Are you one of the 88 percent of Americans who own a car?
If yes, there’s no doubt you’re enjoying the perks of owning a ride. From increased convenience and privacy to the ability to be in control of your road safety, a car is a necessary addition to any person’s lifestyle.
But car ownership also has its fair share of downsides, key among them being the cost of insurance.
Have your auto insurance rates been on a steady rise? Or were you just pleasantly surprised with reduced premiums?
You might be wondering why that’s the case.
Continue reading to learn about the factors that affect car insurance rates.
1. Driver Age and Gender
If you’re a young driver, brace yourself for higher auto insurance premiums.
According to the Centers for Disease Control and Prevention, drivers aged between 16 and 19 are far more likely to get into an accident than older drivers. Whether it’s because of driving inexperience or a reckless desire to go hard on the gas pedal or a combination of both, most teens are high-risk drivers. Consequently, insurance companies slap them with higher premiums.
The good news is your premiums will go down as you grow older.
In addition to age, insurers also look at the driver’s gender.
Again, they rely on statistical data to determine which gender has the riskier drivers. Generally, men cause more accidents than women. As a result, male drivers face higher insurance premiums than their female counterparts.
2. Driving Record
One of the surest ways to determine driver risk is to examine their driving history.
If their record has speeding tickets, skipped red lights, hit and runs, and other traffic violations, it’s clear they have a poor driving record. And if there is no violation or penalty on their driving record, it’s safe to conclude they are diligent drivers.
So if you have a bad driving record, insurance companies will consider you a high-risk driver, and from here there can only be one outcome: pricey premiums.
Fortunately, you have the power to shape your driving record and prevent higher premiums. Just drive carefully and follow all traffic rules. If you receive a wrongful traffic ticket, dispute it and ensure it is deleted from your record.
3. Your Insurance Score
You certainly know about credit scores, but did you know you also have an insurance score?
Yes, if you’ve ever purchased insurance coverage in the past, it’s likely you have an insurance score. This score is calculated from the information on your credit report as well as your accident and insurance claims history.
If you have a low credit score and have filed at least a couple of insurance claims in the past (regardless of whether the claim was made to your health or home insurer), your insurance score could be low. And with a low insurance score, your auto insurance company will charge you higher premiums than if you had a higher score.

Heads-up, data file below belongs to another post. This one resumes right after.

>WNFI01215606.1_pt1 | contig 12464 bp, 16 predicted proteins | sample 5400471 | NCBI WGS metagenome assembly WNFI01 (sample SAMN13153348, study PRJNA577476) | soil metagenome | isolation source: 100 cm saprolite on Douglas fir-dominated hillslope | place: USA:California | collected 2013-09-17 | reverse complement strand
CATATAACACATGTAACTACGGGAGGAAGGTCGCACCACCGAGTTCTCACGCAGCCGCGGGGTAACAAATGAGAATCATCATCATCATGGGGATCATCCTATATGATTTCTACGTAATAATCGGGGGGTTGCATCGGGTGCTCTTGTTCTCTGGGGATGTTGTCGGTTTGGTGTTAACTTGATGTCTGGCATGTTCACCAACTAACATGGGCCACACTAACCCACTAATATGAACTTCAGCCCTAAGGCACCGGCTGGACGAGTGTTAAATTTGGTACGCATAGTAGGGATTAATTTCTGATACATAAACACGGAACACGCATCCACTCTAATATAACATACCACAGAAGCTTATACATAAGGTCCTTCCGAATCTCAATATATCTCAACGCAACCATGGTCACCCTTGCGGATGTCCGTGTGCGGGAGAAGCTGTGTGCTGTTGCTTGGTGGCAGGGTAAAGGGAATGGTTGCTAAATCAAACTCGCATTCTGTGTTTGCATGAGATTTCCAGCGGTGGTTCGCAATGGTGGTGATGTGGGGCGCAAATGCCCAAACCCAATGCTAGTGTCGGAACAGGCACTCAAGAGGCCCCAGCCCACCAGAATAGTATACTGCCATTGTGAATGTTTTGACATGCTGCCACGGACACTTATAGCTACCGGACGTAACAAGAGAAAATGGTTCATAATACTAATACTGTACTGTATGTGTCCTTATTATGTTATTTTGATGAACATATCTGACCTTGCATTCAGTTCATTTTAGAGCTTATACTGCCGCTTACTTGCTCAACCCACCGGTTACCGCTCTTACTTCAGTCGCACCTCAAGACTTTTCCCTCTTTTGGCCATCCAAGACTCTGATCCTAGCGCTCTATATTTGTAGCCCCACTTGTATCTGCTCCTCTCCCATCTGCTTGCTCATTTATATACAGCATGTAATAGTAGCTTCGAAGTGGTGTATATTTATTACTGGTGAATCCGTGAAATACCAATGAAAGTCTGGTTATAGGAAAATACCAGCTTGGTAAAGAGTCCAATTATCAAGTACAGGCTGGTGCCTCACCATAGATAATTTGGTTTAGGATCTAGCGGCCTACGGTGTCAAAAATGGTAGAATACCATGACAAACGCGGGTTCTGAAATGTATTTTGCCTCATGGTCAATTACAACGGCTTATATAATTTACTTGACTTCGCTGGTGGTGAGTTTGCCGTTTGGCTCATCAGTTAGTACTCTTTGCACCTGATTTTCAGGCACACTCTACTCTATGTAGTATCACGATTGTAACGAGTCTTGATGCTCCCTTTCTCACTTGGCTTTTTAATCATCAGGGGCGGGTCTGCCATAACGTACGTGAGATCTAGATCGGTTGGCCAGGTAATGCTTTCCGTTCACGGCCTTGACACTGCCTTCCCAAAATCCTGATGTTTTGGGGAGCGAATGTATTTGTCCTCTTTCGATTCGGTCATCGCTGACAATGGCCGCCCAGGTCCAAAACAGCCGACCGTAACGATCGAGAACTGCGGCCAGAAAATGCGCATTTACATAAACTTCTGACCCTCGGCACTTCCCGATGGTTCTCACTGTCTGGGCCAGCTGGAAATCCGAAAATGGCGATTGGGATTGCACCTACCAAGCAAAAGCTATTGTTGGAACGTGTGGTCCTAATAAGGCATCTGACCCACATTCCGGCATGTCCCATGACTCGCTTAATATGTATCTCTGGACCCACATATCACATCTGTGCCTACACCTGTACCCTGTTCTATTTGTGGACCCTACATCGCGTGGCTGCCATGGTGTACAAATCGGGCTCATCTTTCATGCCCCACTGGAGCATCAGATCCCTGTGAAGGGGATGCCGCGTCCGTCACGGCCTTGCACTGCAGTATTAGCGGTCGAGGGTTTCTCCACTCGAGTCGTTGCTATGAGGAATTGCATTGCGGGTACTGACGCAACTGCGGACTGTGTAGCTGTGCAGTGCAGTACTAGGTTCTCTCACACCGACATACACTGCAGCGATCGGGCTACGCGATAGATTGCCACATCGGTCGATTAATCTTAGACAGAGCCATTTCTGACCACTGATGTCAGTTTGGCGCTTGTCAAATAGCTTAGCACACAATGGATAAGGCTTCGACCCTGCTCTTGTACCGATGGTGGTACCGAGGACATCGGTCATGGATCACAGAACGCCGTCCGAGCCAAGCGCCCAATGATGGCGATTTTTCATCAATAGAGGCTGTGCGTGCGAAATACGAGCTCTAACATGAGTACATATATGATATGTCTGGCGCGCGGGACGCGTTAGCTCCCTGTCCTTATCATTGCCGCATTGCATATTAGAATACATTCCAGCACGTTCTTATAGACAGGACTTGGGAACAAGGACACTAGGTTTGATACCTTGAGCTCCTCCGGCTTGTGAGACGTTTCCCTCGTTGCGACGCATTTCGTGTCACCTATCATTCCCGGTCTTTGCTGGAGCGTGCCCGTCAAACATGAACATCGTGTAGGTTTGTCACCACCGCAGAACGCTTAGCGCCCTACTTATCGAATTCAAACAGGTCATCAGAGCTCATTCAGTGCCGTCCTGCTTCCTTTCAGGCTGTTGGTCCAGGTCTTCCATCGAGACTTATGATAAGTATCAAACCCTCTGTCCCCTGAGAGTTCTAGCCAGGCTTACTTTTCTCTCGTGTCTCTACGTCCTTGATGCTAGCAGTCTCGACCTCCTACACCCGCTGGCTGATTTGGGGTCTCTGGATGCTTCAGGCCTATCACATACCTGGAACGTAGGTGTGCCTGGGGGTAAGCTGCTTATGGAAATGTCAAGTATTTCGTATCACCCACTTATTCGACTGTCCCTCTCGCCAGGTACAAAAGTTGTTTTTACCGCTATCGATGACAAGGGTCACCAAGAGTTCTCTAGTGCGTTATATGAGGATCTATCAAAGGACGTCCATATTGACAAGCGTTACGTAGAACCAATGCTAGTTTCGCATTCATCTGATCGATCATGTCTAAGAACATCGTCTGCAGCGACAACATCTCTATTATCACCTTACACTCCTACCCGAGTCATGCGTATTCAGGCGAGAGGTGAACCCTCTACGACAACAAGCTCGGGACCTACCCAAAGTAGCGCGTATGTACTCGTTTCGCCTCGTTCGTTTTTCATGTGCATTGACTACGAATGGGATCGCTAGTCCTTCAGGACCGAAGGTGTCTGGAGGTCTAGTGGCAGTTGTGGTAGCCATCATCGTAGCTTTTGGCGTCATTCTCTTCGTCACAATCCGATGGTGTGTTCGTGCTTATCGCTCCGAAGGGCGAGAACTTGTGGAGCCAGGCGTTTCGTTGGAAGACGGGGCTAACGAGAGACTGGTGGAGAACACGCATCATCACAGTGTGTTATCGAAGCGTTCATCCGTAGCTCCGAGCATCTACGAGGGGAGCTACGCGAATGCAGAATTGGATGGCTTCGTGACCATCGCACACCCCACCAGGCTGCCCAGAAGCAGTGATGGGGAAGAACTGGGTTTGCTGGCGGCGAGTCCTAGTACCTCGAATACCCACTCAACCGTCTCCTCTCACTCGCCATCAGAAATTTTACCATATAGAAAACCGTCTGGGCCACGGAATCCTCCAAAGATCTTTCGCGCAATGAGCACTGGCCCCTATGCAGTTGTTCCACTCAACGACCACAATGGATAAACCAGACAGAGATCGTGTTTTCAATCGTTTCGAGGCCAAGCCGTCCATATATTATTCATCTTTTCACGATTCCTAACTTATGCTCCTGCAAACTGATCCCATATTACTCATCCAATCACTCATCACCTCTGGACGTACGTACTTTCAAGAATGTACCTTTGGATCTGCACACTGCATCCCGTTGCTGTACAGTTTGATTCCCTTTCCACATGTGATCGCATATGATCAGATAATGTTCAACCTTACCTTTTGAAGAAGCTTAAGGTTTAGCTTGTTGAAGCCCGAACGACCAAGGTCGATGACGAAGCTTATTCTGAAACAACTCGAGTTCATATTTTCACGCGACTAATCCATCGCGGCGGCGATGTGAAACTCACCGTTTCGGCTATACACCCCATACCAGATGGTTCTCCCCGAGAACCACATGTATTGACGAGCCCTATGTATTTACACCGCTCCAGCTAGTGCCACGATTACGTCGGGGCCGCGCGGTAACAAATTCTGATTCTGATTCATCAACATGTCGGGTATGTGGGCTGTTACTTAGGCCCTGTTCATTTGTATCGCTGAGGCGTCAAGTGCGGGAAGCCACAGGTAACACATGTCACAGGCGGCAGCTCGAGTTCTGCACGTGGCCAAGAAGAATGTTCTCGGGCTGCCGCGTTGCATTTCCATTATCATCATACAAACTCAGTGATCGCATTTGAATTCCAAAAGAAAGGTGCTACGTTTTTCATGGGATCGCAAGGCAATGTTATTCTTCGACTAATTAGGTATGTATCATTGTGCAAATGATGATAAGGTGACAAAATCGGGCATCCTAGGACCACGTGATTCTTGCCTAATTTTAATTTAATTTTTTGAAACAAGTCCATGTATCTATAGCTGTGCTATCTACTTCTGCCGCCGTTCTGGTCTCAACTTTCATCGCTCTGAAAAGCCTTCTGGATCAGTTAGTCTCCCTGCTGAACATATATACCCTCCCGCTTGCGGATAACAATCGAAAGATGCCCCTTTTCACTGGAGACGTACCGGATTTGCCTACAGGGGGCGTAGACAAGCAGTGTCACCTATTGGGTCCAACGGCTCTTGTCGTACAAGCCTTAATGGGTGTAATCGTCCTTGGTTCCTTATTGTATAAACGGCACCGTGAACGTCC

That said, keep in mind that insurance score isn’t an industry-approved metric, so it’s possible to find an auto insurance company that doesn’t consider it at all.
4. Car-Related Factors
The type, model, value of your car can all affect your insurance rates. Here is a brief explanation of the most influential car-related factors.
Newer cars cost more to insure. In the event of an accident that totals a car, the insurance company will have to replace it. And since new cars are pricier than older cars of the same make and model, the insurer stands to pay out more money to the owner.
Car’s Safety Rating
The National Highway Traffic Safety Administration performs crash tests on every new car model and awards it a safety rating.
This is a no brainer. Cars with a high safety rating (4-5 stars) are less likely to be involved in road crashes, so they attract lower premiums. And cars with a low safety rating are dangerous to drive, and as such have higher premiums.
Likelihood of Theft
Is your car among the most stolen model in the United States?
If you own a Honda Accord or Honda Civic, you’re not in luck. These cars are hot cakes for thieves. Because of the high likelihood of theft, insurance companies slap owners of these models with higher premiums.
If you’re in the market for a new car, it helps to research your preferred model’s reputation before making a purchase decision.
5. Your Location
Did you know the average car insurance premiums in Louisiana and Michigan are 56 percent higher than the national average?
There are reasons why premiums can be higher in certain locations. Perhaps that location experiences a high number of traffic accidents or vehicle theft is rampant.
Either way, if you live in a location that has such a reputation, expect to pay more for auto insurance.
Beyond Insuring Your Car
In addition to purchasing auto insurance, there are other steps you can take to protect your prized asset from risks. For instance, you should always take it to a repair shop that has adequate liability insurance. In case a mechanic inadvertently damages your car, the repair shop’s insurance company will compensate you.
Be sure to learn more about auto service insurance. It’s beneficial to both drivers and repair shop owners.
Embrace the Factors That Affect Car Insurance Rates
After buying a car, the last thing you want is to spend a lot of money on insuring it. But now that you know the factors that affect car insurance rates, you’re in a good position to keep your premiums as low as possible.
Continue reading our blog for more car ownership tips.